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Kubrick, Stanley (1928-1999)

Director, Producer, Writer, Cinematographer

Main image of Kubrick, Stanley (1928-1999)

Stanley Kubrick was born in New York City on 26 July 1928 and grew up in the Bronx. A precociously intellectual child, he inherited from his father, a doctor, an interest in still photography and became a staff photographer on Look magazine at the age of 17. Turning to motion pictures, in the space of five years Kubrick directed three short documentaries and three low-budget independent features - Fear and Desire (US, 1953), Killer's Kiss (US, 1955) and The Killing (US, 1956) - which he also wrote and/or photographed. These gained sufficient notice for him to attract Kirk Douglas to star in his first major Hollywood picture, Paths of Glory (1957). The actor later returned the favour by hiring Kubrick at a weekend's notice to take over his massive production of Spartacus (US, 1960) after Douglas had dismissed its original director, Anthony Mann.

Spartacus was the only film over which Kubrick did not have full control. Henceforth, despite dealing exclusively with the major studios, he exercised autonomy over every aspect of his films' conception, execution and release. This creative independence was no doubt assisted by Kubrick's decision in the early '60s to work and reside permanently in Britain, which lent a certain distance from the seats of executive power in Hollywood. Once a project had been approved he was generally left alone to complete it to his own satisfaction, at his own pace and under his own guidance. His titanic international reputation, especially among his fellow filmmakers, no doubt derives in part from this rare privileged position, shared by few other directors since Chaplin and Griffith.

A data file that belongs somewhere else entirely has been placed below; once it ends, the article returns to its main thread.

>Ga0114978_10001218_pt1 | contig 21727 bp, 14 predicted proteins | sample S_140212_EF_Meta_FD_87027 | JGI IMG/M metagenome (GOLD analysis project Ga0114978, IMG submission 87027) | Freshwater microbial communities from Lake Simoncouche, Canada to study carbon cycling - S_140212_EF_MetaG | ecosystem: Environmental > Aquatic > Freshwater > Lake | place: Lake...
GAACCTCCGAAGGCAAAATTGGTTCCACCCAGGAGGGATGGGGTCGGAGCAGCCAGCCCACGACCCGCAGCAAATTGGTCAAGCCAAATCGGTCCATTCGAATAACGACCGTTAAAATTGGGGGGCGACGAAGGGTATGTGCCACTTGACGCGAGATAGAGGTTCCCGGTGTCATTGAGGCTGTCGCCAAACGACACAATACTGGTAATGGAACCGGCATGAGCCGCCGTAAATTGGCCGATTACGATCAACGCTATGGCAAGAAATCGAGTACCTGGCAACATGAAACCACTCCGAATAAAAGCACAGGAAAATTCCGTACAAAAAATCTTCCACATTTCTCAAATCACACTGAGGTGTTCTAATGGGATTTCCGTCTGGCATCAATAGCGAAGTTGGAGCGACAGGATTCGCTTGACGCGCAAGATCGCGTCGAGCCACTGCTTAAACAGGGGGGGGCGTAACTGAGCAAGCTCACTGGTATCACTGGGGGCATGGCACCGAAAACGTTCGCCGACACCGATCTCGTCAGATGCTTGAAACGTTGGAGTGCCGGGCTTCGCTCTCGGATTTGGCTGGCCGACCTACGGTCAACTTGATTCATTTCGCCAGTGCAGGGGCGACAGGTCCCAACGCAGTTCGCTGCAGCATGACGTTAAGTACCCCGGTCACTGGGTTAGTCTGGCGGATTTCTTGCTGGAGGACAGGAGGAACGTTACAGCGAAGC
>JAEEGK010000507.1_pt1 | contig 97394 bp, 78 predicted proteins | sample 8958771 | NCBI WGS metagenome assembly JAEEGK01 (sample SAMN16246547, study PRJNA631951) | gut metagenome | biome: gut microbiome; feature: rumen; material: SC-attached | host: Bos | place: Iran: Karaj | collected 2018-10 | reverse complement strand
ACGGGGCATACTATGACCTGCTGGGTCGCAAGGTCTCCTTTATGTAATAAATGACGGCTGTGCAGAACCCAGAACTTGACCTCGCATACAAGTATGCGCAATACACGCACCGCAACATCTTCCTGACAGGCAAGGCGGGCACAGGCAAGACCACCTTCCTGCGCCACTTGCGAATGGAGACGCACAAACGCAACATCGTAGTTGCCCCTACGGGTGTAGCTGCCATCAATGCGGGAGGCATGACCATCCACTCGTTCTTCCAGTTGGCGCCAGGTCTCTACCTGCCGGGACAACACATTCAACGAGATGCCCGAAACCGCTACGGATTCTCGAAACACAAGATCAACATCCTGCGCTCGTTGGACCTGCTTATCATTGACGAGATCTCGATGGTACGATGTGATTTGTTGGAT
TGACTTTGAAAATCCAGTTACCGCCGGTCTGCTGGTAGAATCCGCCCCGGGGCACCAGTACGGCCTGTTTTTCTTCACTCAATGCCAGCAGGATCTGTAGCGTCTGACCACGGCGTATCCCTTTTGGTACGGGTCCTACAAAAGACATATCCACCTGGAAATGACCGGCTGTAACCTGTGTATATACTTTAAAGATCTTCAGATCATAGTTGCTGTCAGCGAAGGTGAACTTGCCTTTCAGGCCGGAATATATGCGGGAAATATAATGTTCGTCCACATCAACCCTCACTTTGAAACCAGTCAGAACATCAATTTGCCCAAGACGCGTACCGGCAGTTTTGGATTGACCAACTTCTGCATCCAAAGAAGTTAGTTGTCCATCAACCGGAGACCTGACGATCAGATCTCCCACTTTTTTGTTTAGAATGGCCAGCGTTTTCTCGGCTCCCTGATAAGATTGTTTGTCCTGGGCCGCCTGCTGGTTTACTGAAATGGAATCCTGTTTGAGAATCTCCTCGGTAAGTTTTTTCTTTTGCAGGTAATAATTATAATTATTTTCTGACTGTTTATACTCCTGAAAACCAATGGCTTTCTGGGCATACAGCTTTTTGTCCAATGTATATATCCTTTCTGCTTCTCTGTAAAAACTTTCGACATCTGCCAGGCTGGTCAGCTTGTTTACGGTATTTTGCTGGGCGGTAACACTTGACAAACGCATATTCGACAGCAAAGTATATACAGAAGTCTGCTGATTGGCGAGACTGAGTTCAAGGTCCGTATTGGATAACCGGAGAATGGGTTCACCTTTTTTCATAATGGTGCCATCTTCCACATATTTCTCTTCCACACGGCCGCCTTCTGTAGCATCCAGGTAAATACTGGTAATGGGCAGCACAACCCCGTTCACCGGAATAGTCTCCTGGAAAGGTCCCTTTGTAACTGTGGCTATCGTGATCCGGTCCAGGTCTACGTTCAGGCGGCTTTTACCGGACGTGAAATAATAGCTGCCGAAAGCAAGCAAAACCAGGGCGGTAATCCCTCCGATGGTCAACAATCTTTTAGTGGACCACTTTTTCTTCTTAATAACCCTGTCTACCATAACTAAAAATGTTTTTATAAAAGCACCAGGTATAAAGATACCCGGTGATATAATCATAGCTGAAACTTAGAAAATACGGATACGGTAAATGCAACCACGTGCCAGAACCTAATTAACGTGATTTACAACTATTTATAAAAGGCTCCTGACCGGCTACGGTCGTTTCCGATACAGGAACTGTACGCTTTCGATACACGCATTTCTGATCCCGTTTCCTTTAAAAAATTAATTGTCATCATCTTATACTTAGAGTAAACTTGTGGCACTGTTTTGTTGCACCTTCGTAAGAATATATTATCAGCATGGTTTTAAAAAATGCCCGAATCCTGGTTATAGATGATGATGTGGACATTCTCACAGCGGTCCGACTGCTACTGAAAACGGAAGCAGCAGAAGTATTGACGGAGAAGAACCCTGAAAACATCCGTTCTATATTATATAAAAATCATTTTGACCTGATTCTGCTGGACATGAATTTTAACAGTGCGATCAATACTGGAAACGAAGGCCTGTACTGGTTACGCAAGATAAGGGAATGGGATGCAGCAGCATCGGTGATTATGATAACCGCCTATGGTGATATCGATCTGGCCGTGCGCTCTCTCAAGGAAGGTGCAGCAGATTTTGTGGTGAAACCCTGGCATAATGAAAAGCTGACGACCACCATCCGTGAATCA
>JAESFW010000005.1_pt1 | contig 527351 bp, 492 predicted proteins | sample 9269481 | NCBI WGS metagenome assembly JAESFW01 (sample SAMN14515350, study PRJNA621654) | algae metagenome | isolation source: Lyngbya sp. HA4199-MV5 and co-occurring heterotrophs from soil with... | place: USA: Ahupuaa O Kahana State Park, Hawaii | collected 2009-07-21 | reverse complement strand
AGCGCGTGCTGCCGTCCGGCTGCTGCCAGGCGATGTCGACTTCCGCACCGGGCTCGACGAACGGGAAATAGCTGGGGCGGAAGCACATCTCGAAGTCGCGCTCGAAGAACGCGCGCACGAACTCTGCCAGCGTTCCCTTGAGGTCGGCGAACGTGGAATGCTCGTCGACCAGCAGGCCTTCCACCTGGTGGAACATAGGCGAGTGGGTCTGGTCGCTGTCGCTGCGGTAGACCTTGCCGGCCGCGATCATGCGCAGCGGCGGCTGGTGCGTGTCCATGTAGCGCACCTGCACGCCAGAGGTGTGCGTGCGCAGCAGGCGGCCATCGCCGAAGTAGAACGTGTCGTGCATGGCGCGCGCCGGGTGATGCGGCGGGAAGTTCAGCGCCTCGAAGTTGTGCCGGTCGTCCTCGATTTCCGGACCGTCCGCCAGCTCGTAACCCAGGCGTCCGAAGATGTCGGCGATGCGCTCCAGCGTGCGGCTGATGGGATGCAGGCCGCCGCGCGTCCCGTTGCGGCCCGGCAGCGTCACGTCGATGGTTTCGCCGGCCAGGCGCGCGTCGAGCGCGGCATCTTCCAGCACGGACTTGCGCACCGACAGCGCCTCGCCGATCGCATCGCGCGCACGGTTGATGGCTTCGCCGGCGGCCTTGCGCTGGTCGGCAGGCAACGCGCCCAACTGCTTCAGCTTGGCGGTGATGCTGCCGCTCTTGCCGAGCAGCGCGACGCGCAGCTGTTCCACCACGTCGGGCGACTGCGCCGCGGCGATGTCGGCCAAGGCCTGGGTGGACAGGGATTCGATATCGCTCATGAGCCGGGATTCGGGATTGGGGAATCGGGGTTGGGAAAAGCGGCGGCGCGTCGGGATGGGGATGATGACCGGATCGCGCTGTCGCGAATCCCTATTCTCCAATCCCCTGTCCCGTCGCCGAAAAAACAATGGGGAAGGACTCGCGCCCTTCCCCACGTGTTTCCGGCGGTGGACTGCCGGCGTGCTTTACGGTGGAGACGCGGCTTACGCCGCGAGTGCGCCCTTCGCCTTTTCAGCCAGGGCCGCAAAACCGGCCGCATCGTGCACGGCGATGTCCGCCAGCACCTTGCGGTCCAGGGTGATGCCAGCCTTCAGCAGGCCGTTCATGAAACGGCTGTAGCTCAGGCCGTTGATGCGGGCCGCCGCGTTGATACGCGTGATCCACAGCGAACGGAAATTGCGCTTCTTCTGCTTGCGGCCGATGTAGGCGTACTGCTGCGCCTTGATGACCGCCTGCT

Kubrick's adaptation of Vladimir Nabokov's scandalous novel Lolita (1961) was made in Britain partly for reasons of economy, but also to escape the censorious moral climate in America. Though he compromised the book's most intractable elements by casting the 14-year-old Sue Lyon as the 12-year-old nymphet and by avoiding physical eroticism, he nonetheless fashioned from it a brilliant black comedy of manners. The first half in particular is exemplary for its witty mise-en-scène and the superb performances of James Mason, Shelley Winters and, as the chameleon-like Clare Quilty, Peter Sellers. Kubrick again turned controversial subject matter into the stuff of high comedy when Peter George's novel Red Alert, a straight thriller about an accidental American nuclear attack on the USSR, became a Cold War satire with Sellers performing three different roles, including the eponymous Dr. Strangelove (1963). Dazzlingly designed by Ken Adam and photographed by Gilbert Taylor, it is one of the few film comedies in which an extremely stylised visual surface does not detract from the hilarity of the characters, dialogue and situations.

Strangelove's critical and commercial success helped persuade MGM to shell out $10.5 million for a science-fiction epic to be shot in 70mm and exhibited in Cinerama theatres as a prestige roadshow. 2001: A Space Odyssey (1968), as the film was eventually known after four years of planning and production, is unquestionably the most abstract, avant-garde blockbuster ever made, as well as one of the biggest box-office hits of the '60s. Justly regarded as Kubrick's masterpiece, it largely eschews the gleeful humour of his preceding two films in favour of the glacial detachment which came to dominate his work, sometimes to its detriment. 2001 is nonetheless a breathtakingly immersive experience as well as a compelling cerebral puzzle: technically audacious, richly patterned and even, in the demise of HAL-2000 and the birth of the Star Child, surprisingly moving.